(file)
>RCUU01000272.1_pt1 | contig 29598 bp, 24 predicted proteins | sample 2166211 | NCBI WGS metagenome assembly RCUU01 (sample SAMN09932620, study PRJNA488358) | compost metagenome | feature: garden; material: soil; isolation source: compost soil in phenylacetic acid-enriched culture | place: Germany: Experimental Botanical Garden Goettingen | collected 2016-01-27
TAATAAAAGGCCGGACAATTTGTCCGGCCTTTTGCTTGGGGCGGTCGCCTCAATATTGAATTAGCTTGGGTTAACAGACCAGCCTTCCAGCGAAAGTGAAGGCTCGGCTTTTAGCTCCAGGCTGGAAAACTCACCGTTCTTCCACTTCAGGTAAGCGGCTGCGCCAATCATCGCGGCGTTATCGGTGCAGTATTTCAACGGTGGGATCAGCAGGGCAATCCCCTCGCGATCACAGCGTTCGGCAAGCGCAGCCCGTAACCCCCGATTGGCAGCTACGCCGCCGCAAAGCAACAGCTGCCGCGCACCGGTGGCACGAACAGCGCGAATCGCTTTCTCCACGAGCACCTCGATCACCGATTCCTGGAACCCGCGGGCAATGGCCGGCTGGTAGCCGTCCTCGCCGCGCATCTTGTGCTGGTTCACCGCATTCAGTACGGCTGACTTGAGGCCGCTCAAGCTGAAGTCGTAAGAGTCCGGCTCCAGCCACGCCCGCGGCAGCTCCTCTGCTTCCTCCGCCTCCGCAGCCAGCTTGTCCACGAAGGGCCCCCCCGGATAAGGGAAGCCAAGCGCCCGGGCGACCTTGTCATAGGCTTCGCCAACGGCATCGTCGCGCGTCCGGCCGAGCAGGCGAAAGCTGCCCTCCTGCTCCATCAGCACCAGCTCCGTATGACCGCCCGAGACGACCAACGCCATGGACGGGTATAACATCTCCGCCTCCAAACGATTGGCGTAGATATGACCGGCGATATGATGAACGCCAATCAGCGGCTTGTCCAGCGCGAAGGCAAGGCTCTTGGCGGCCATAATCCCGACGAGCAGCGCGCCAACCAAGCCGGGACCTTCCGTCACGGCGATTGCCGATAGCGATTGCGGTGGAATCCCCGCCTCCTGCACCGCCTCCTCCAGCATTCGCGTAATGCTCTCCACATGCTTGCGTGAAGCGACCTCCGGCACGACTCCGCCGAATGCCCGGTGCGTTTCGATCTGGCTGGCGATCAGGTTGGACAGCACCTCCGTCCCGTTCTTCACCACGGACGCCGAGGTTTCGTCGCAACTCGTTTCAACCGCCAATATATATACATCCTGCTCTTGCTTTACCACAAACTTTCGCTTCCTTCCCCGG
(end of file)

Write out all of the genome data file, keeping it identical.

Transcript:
>RCUU01000272.1_pt1 | contig 29598 bp, 24 predicted proteins | sample 2166211 | NCBI WGS metagenome assembly RCUU01 (sample SAMN09932620, study PRJNA488358) | compost metagenome | feature: garden; material: soil; isolation source: compost soil in phenylacetic acid-enriched culture | place: Germany: Experimental Botanical Garden Goettingen | collected 2016-01-27
TAATAAAAGGCCGGACAATTTGTCCGGCCTTTTGCTTGGGGCGGTCGCCTCAATATTGAATTAGCTTGGGTTAACAGACCAGCCTTCCAGCGAAAGTGAAGGCTCGGCTTTTAGCTCCAGGCTGGAAAACTCACCGTTCTTCCACTTCAGGTAAGCGGCTGCGCCAATCATCGCGGCGTTATCGGTGCAGTATTTCAACGGTGGGATCAGCAGGGCAATCCCCTCGCGATCACAGCGTTCGGCAAGCGCAGCCCGTAACCCCCGATTGGCAGCTACGCCGCCGCAAAGCAACAGCTGCCGCGCACCGGTGGCACGAACAGCGCGAATCGCTTTCTCCACGAGCACCTCGATCACCGATTCCTGGAACCCGCGGGCAATGGCCGGCTGGTAGCCGTCCTCGCCGCGCATCTTGTGCTGGTTCACCGCATTCAGTACGGCTGACTTGAGGCCGCTCAAGCTGAAGTCGTAAGAGTCCGGCTCCAGCCACGCCCGCGGCAGCTCCTCTGCTTCCTCCGCCTCCGCAGCCAGCTTGTCCACGAAGGGCCCCCCCGGATAAGGGAAGCCAAGCGCCCGGGCGACCTTGTCATAGGCTTCGCCAACGGCATCGTCGCGCGTCCGGCCGAGCAGGCGAAAGCTGCCCTCCTGCTCCATCAGCACCAGCTCCGTATGACCGCCCGAGACGACCAACGCCATGGACGGGTATAACATCTCCGCCTCCAAACGATTGGCGTAGATATGACCGGCGATATGATGAACGCCAATCAGCGGCTTGTCCAGCGCGAAGGCAAGGCTCTTGGCGGCCATAATCCCGACGAGCAGCGCGCCAACCAAGCCGGGACCTTCCGTCACGGCGATTGCCGATAGCGATTGCGGTGGAATCCCCGCCTCCTGCACCGCCTCCTCCAGCATTCGCGTAATGCTCTCCACATGCTTGCGTGAAGCGACCTCCGGCACGACTCCGCCGAATGCCCGGTGCGTTTCGATCTGGCTGGCGATCAGGTTGGACAGCACCTCCGTCCCGTTCTTCACCACGGACGCCGAGGTTTCGTCGCAACTCGTTTCAACCGCCAATATATATACATCCTGCTCTTGCTTTACCACAAACTTTCGCTTCCTTCCCCGG